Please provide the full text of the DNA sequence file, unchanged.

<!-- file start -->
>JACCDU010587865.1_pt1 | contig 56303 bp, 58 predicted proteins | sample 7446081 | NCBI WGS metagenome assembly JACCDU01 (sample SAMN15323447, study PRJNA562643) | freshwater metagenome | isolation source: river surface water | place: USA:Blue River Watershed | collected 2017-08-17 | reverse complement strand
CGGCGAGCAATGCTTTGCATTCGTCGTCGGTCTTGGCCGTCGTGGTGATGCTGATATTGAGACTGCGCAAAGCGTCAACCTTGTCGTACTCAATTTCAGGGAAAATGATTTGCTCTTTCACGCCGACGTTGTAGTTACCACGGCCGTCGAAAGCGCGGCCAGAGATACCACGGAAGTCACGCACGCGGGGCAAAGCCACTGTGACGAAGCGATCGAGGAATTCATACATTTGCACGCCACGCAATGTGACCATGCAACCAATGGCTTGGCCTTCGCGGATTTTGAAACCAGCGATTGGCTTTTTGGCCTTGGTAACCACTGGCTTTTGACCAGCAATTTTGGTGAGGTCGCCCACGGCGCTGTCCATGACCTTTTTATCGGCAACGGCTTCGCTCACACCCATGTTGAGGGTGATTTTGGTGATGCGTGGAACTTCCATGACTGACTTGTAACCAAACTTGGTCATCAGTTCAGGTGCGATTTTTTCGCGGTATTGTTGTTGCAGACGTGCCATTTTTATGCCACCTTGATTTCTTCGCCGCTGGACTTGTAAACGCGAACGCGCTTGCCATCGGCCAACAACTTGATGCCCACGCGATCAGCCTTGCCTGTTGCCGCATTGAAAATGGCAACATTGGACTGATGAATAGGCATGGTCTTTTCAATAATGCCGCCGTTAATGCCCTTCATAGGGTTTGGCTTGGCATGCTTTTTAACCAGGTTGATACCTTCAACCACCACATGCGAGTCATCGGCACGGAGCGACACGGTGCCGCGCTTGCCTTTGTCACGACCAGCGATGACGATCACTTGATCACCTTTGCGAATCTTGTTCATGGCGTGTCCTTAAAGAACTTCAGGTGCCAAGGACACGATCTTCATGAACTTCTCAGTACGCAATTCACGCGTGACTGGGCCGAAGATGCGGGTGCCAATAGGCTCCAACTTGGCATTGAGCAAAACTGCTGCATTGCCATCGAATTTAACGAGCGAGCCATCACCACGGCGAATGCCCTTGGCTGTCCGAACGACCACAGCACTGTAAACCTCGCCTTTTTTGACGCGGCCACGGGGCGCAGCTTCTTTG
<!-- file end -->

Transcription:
>JACCDU010587865.1_pt1 | contig 56303 bp, 58 predicted proteins | sample 7446081 | NCBI WGS metagenome assembly JACCDU01 (sample SAMN15323447, study PRJNA562643) | freshwater metagenome | isolation source: river surface water | place: USA:Blue River Watershed | collected 2017-08-17 | reverse complement strand
CGGCGAGCAATGCTTTGCATTCGTCGTCGGTCTTGGCCGTCGTGGTGATGCTGATATTGAGACTGCGCAAAGCGTCAACCTTGTCGTACTCAATTTCAGGGAAAATGATTTGCTCTTTCACGCCGACGTTGTAGTTACCACGGCCGTCGAAAGCGCGGCCAGAGATACCACGGAAGTCACGCACGCGGGGCAAAGCCACTGTGACGAAGCGATCGAGGAATTCATACATTTGCACGCCACGCAATGTGACCATGCAACCAATGGCTTGGCCTTCGCGGATTTTGAAACCAGCGATTGGCTTTTTGGCCTTGGTAACCACTGGCTTTTGACCAGCAATTTTGGTGAGGTCGCCCACGGCGCTGTCCATGACCTTTTTATCGGCAACGGCTTCGCTCACACCCATGTTGAGGGTGATTTTGGTGATGCGTGGAACTTCCATGACTGACTTGTAACCAAACTTGGTCATCAGTTCAGGTGCGATTTTTTCGCGGTATTGTTGTTGCAGACGTGCCATTTTTATGCCACCTTGATTTCTTCGCCGCTGGACTTGTAAACGCGAACGCGCTTGCCATCGGCCAACAACTTGATGCCCACGCGATCAGCCTTGCCTGTTGCCGCATTGAAAATGGCAACATTGGACTGATGAATAGGCATGGTCTTTTCAATAATGCCGCCGTTAATGCCCTTCATAGGGTTTGGCTTGGCATGCTTTTTAACCAGGTTGATACCTTCAACCACCACATGCGAGTCATCGGCACGGAGCGACACGGTGCCGCGCTTGCCTTTGTCACGACCAGCGATGACGATCACTTGATCACCTTTGCGAATCTTGTTCATGGCGTGTCCTTAAAGAACTTCAGGTGCCAAGGACACGATCTTCATGAACTTCTCAGTACGCAATTCACGCGTGACTGGGCCGAAGATGCGGGTGCCAATAGGCTCCAACTTGGCATTGAGCAAAACTGCTGCATTGCCATCGAATTTAACGAGCGAGCCATCACCACGGCGAATGCCCTTGGCTGTCCGAACGACCACAGCACTGTAAACCTCGCCTTTTTTGACGCGGCCACGGGGCGCAGCTTCTTTG